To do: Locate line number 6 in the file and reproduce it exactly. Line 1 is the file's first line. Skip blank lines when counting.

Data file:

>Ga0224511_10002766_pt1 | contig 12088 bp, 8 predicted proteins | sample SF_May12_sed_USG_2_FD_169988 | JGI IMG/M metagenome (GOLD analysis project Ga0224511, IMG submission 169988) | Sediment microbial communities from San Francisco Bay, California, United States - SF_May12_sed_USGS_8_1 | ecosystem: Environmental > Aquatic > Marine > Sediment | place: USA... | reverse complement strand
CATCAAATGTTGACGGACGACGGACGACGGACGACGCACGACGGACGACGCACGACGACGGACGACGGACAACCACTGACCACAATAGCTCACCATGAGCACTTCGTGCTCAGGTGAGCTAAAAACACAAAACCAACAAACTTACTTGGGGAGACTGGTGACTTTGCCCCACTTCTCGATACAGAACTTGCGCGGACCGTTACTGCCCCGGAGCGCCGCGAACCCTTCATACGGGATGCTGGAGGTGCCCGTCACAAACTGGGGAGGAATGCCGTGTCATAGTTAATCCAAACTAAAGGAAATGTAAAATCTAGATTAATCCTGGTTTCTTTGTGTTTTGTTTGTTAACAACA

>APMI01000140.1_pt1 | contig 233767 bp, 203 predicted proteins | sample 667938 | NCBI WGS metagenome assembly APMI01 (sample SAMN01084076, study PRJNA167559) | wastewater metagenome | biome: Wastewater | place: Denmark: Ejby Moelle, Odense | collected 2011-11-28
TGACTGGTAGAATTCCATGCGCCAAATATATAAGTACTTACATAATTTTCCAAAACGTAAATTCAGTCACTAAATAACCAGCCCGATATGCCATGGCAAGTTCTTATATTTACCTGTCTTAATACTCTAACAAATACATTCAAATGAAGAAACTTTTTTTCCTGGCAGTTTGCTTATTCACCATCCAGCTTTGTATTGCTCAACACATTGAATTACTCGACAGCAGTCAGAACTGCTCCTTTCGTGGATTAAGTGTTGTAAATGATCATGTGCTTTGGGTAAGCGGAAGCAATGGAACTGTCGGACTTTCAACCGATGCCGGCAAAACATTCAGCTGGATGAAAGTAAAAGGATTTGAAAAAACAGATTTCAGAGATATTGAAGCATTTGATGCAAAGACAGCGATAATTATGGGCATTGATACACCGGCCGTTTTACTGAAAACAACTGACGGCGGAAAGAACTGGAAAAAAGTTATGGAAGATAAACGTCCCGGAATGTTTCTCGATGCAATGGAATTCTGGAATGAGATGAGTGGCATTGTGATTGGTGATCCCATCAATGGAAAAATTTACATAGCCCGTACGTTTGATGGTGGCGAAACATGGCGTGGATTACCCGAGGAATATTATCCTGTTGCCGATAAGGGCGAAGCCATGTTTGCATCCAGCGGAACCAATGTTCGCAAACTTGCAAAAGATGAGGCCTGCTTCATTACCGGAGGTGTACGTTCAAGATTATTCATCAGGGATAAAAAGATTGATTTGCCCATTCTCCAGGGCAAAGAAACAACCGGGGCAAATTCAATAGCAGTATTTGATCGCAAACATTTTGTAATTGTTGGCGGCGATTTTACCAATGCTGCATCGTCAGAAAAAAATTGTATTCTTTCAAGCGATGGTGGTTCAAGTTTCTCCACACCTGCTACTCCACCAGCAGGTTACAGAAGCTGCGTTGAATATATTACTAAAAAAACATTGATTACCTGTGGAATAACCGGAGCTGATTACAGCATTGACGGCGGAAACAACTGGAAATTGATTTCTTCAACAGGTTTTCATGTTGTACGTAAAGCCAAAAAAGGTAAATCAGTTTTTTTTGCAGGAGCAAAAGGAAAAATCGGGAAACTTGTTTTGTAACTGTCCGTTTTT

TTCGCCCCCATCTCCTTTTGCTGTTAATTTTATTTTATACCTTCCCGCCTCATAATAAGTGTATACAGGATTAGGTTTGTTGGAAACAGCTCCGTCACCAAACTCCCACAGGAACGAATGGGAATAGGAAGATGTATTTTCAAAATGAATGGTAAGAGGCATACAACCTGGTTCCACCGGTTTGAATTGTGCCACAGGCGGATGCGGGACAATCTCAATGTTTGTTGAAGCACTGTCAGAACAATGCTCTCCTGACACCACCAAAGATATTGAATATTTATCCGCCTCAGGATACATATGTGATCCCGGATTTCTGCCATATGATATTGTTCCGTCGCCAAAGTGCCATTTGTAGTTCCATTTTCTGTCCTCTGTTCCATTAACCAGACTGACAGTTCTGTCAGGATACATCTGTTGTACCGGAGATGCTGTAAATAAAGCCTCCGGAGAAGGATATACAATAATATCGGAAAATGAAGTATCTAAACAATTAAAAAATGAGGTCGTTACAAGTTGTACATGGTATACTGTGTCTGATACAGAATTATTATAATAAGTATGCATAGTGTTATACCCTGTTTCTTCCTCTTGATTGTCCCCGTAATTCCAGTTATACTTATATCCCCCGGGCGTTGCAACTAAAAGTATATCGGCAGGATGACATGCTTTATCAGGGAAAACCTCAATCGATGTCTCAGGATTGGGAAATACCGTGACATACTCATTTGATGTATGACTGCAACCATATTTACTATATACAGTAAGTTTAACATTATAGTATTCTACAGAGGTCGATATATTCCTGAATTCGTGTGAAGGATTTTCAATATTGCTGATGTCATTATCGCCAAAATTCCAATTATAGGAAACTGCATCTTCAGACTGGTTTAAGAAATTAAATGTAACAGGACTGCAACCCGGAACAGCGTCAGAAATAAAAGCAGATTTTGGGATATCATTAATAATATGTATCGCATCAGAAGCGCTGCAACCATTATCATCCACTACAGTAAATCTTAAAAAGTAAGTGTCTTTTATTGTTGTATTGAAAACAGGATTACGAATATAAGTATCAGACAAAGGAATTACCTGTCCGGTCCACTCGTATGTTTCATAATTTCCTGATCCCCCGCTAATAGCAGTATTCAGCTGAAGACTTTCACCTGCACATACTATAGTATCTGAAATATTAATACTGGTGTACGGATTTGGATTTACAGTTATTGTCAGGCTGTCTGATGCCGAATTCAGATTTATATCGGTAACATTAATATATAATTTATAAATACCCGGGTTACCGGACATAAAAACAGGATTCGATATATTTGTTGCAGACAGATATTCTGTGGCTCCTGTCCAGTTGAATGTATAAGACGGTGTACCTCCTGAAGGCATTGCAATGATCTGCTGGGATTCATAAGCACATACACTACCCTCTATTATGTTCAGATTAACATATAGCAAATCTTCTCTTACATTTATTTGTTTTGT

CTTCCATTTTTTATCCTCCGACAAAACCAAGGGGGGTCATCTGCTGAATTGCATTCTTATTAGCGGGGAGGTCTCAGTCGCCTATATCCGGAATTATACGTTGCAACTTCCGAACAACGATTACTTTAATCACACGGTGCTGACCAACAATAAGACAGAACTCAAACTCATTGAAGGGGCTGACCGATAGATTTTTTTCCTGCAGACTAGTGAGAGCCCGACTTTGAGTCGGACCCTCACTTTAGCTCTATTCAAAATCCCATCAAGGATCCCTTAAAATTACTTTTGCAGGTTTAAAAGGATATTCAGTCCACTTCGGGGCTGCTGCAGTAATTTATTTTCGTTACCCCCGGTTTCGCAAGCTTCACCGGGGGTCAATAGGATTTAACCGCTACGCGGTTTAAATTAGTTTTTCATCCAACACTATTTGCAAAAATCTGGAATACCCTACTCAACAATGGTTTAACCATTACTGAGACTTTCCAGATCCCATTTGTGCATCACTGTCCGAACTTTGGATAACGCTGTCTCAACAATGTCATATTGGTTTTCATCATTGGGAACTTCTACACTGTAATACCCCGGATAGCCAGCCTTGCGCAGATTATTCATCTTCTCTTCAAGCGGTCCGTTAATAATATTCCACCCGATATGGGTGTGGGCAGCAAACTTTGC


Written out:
CTTCCATTTTTTATCCTCCGACAAAACCAAGGGGGGTCATCTGCTGAATTGCATTCTTATTAGCGGGGAGGTCTCAGTCGCCTATATCCGGAATTATACGTTGCAACTTCCGAACAACGATTACTTTAATCACACGGTGCTGACCAACAATAAGACAGAACTCAAACTCATTGAAGGGGCTGACCGATAGATTTTTTTCCTGCAGACTAGTGAGAGCCCGACTTTGAGTCGGACCCTCACTTTAGCTCTATTCAAAATCCCATCAAGGATCCCTTAAAATTACTTTTGCAGGTTTAAAAGGATATTCAGTCCACTTCGGGGCTGCTGCAGTAATTTATTTTCGTTACCCCCGGTTTCGCAAGCTTCACCGGGGGTCAATAGGATTTAACCGCTACGCGGTTTAAATTAGTTTTTCATCCAACACTATTTGCAAAAATCTGGAATACCCTACTCAACAATGGTTTAACCATTACTGAGACTTTCCAGATCCCATTTGTGCATCACTGTCCGAACTTTGGATAACGCTGTCTCAACAATGTCATATTGGTTTTCATCATTGGGAACTTCTACACTGTAATACCCCGGATAGCCAGCCTTGCGCAGATTATTCATCTTCTCTTCAAGCGGTCCGTTAATAATATTCCACCCGATATGGGTGTGGGCAGCAAACTTTGC